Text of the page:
Car Stereos: Booming Ethics

Essay by EssaySwap ContributorCollege, Undergraduate February 2008

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One issue that is starting to appear more and more is the debate on putting laws on stereo systems in cars. Everyone's heard it, or will hear it, from some car cruising the street or stopped at a light. Many counties and states have already put laws in effect, such as Kane County in Illinois, issuing a $50 tickets to offenders whose stereo can be heard from 75 feet away. Also the city of Elgin fines $150 for first offense, $250 for second, and $500 for the third offense. Aurora Counties law allows police to impound the vehicle, issue and $75 fine and $250 impoundment fee.(Chicago Herald) The city of Lorain, Ohio has taken a much bolder stand. First offenders are fined $300, a second offense brings a $400 fine and the stereo gets confiscated as contraband, and then will be bashed into pieces by a sledgehammer.(Morning Journal) The city of Norman, Oklahoma has fines that range from $50 to $500 or up to 60 days in jail.(Oklahoma

Daily) Bethlehem, Pennsylvania is trying to put a law into effect that has decibel limits according to different zoning areas and time of the day, and include fines reaching $1,000 and 30 days in jail. It is closely modeled toward Allentown's 1996 sound ordinance. In order to enforce this law police have to drive the city with electronic sounds meters and determine what zones they're in, to determine whether the acceptable decibel level is 57 or 77. To quote the Police Commissioner Eugene Learn, "The Allentown law sounds a little extreme. I'm not sure if we want to get into anything that complicated."(Morning Call) I agree with the commissioner, this is a lot of time and man power to crack down on something so small. While many people feel that all this work and time is for the better, is that really the case? The government has to be spending millions of dollars to patrol and crack down on these "booming cars" and is it really working? We don't need these laws and regulations for our stereos, I think there is something that can be done.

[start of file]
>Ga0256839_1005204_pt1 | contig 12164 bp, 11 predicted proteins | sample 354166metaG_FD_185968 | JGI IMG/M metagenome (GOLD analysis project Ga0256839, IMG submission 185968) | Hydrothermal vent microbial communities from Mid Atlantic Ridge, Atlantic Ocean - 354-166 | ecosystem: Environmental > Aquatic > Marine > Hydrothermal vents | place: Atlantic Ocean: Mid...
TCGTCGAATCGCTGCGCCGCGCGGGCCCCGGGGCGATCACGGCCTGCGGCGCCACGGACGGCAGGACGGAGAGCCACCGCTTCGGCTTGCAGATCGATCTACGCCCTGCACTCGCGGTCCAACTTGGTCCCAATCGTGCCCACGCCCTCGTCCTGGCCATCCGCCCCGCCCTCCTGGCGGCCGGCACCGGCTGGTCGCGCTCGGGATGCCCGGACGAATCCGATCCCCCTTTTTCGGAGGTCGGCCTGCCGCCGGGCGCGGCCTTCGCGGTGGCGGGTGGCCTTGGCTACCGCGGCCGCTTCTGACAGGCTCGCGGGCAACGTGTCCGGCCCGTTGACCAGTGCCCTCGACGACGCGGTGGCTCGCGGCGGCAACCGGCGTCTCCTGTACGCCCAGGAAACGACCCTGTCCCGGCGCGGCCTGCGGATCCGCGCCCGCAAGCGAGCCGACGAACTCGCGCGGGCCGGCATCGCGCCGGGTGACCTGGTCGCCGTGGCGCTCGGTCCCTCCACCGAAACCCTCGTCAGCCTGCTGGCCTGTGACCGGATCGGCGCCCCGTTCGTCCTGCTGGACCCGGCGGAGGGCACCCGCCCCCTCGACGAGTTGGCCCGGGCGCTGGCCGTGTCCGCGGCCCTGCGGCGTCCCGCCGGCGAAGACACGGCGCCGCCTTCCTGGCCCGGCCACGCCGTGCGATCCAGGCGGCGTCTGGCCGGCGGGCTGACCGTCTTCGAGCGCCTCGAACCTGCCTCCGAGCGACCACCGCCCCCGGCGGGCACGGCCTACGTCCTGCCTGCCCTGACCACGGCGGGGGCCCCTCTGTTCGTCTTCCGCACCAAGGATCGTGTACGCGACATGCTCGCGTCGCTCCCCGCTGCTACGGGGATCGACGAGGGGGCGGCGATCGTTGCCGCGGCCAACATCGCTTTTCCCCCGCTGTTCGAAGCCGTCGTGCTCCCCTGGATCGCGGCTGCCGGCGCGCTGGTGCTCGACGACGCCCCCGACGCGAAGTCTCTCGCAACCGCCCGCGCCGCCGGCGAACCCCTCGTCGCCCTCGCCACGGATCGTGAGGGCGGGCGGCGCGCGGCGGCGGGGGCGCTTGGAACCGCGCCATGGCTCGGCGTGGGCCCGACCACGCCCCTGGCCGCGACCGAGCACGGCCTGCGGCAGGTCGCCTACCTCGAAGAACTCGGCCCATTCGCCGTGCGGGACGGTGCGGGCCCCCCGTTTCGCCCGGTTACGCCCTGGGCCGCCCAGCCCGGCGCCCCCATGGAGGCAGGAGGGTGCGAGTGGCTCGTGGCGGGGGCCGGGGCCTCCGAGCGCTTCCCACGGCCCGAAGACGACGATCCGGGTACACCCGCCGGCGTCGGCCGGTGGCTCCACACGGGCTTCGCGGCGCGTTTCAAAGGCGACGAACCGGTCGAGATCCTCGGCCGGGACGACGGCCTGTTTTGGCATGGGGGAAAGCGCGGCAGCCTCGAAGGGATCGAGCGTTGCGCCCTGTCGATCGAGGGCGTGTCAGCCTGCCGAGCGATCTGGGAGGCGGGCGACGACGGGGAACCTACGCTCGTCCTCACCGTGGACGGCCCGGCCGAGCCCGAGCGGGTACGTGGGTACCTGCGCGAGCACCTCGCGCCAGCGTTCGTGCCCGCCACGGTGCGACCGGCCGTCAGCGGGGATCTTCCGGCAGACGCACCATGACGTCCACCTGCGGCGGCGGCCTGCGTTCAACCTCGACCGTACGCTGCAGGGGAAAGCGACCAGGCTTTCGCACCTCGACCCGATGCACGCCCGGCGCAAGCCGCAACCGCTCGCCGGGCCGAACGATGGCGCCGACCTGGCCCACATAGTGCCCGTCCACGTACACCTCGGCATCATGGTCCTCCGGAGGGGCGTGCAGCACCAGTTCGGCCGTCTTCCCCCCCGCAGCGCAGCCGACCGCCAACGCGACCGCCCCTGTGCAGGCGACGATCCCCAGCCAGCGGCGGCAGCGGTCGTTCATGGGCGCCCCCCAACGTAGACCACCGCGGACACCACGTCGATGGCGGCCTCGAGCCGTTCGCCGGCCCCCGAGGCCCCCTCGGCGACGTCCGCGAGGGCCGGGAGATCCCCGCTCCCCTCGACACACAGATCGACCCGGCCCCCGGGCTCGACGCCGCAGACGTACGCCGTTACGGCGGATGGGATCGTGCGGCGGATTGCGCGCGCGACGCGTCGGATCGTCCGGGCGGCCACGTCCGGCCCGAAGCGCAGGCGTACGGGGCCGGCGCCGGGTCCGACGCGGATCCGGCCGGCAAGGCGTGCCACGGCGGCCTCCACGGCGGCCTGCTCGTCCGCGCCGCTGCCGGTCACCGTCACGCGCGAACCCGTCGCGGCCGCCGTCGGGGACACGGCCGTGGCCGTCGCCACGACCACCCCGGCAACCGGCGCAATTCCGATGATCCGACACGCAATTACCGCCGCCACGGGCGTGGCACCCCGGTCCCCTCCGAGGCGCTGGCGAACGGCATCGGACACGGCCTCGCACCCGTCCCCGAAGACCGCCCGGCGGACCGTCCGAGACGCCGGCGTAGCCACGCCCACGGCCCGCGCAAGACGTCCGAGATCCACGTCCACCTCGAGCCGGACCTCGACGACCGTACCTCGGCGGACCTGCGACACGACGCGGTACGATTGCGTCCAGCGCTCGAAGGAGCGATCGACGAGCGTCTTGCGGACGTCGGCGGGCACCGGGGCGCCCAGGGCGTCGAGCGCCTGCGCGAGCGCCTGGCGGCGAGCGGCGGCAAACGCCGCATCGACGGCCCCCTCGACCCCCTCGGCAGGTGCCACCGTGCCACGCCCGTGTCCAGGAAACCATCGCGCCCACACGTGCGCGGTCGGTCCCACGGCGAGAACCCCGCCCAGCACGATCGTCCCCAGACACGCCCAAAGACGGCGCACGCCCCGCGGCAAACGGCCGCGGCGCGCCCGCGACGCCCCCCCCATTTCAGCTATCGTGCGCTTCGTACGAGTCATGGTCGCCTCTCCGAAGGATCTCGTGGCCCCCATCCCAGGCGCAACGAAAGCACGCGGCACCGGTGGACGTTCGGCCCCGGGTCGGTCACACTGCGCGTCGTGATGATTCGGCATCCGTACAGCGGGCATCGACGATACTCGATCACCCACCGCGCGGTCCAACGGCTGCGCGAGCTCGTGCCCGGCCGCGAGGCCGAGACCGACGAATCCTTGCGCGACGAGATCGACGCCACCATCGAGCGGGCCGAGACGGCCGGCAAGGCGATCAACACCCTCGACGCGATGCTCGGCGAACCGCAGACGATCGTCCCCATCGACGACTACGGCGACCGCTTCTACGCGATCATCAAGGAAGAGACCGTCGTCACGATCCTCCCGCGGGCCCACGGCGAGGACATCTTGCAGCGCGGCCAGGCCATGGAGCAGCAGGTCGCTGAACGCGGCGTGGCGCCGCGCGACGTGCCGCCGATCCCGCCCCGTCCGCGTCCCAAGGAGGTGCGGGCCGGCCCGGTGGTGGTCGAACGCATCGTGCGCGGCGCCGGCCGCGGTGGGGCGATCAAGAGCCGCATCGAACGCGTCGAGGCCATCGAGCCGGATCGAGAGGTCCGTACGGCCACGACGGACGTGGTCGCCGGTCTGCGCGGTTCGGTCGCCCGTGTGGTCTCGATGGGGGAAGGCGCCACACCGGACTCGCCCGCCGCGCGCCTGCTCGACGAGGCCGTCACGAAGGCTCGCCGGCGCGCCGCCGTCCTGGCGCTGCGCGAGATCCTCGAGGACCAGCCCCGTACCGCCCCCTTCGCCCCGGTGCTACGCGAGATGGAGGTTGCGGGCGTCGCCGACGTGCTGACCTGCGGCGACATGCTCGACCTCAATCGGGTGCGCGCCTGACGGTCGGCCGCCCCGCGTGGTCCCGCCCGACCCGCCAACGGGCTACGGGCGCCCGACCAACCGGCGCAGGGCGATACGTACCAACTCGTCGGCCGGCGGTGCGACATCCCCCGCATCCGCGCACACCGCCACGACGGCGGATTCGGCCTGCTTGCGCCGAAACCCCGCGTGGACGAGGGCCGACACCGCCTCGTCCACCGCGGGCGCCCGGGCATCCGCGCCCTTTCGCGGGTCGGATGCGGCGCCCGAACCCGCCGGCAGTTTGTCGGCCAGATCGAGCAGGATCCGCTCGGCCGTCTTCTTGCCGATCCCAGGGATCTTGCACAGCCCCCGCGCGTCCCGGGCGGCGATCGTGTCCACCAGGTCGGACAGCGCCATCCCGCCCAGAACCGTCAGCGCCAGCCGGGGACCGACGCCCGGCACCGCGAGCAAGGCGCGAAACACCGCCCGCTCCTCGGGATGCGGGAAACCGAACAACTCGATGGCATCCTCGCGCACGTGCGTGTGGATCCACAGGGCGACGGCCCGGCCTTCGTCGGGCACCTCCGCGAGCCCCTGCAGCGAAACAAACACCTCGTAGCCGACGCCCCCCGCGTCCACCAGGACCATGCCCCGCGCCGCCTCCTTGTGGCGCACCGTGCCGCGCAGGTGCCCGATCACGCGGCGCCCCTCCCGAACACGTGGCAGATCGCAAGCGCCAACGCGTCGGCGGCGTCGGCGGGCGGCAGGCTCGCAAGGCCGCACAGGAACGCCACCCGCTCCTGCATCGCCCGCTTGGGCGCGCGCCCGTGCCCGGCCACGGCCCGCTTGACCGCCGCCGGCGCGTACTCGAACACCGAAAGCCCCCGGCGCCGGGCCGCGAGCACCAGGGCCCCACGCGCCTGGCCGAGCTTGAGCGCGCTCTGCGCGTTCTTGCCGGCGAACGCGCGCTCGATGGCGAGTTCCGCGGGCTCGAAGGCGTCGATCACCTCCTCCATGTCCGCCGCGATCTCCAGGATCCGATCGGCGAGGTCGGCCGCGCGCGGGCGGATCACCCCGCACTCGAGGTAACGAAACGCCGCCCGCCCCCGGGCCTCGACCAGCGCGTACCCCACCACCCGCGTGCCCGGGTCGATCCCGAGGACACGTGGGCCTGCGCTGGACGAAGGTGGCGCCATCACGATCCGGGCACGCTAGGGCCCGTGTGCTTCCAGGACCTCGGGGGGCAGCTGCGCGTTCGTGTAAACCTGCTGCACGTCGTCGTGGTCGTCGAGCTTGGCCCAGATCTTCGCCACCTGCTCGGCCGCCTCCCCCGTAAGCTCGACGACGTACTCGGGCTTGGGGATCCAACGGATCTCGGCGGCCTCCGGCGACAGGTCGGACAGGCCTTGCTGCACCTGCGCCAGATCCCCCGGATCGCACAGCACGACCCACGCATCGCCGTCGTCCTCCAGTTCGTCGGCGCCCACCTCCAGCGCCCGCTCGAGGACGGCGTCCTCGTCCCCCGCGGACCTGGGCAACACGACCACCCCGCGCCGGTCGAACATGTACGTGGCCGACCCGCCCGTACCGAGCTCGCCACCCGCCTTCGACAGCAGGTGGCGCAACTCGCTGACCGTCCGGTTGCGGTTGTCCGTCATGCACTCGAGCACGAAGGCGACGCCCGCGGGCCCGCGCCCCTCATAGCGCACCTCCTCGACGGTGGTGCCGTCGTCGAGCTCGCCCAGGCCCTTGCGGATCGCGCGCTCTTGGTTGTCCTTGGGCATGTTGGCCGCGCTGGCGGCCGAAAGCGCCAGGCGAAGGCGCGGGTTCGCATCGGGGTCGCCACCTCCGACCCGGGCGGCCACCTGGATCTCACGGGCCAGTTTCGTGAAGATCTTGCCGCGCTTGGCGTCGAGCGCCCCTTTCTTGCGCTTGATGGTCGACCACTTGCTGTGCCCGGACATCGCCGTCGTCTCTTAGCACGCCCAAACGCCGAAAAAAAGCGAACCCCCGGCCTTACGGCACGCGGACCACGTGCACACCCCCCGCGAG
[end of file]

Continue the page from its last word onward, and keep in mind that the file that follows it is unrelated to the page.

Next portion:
No one has ever died from listening to their music to loud. Sure, it might cause some hearing damage, but that will only affect the people in the car. My car produces at least 140 decibels inside the car, but outside is a different story. The decibel level drops rapidly once you start moving away from the vehicle. If the driver and passengers want to lose their hearing, let them. That's their decision. The government's money would be best spent toward something that causes real harm to others, such as drinking while driving and cigarettes. Even for a cause that doesn't cause harm, such as education.

I can understand where these people come from, people that want to see stereo systems banned from the country. That's why I believe there are some "booming ethics" that us bass fanatics should abide by. They also fall under common courtesy, and I think that if we could follow these, there wouldn't be a need for fines, penalties, jail time, and impoundment. People at least turn the bass down, or pause the music, when you pull up to a stop light, the light will be red for a maximum of 3 minutes, not a big deal. In neighborhoods or residential areas, just turn it down a little bit so the pictures inside people's homes are not falling off the walls. Lastly, don't have it bumping when you're pulling into a parking lot with a bunch of people. If you have to have it bumping, turn it up as you leave.

I think that if the boomers could follow these few minor guidelines, it would dissolve many, if not all, of the issues that people have with high wattage stereos in cars. It would save us bass enthusiasts a great deal of money in fines, make the community happier, and it would also put the government's money back to a real cause.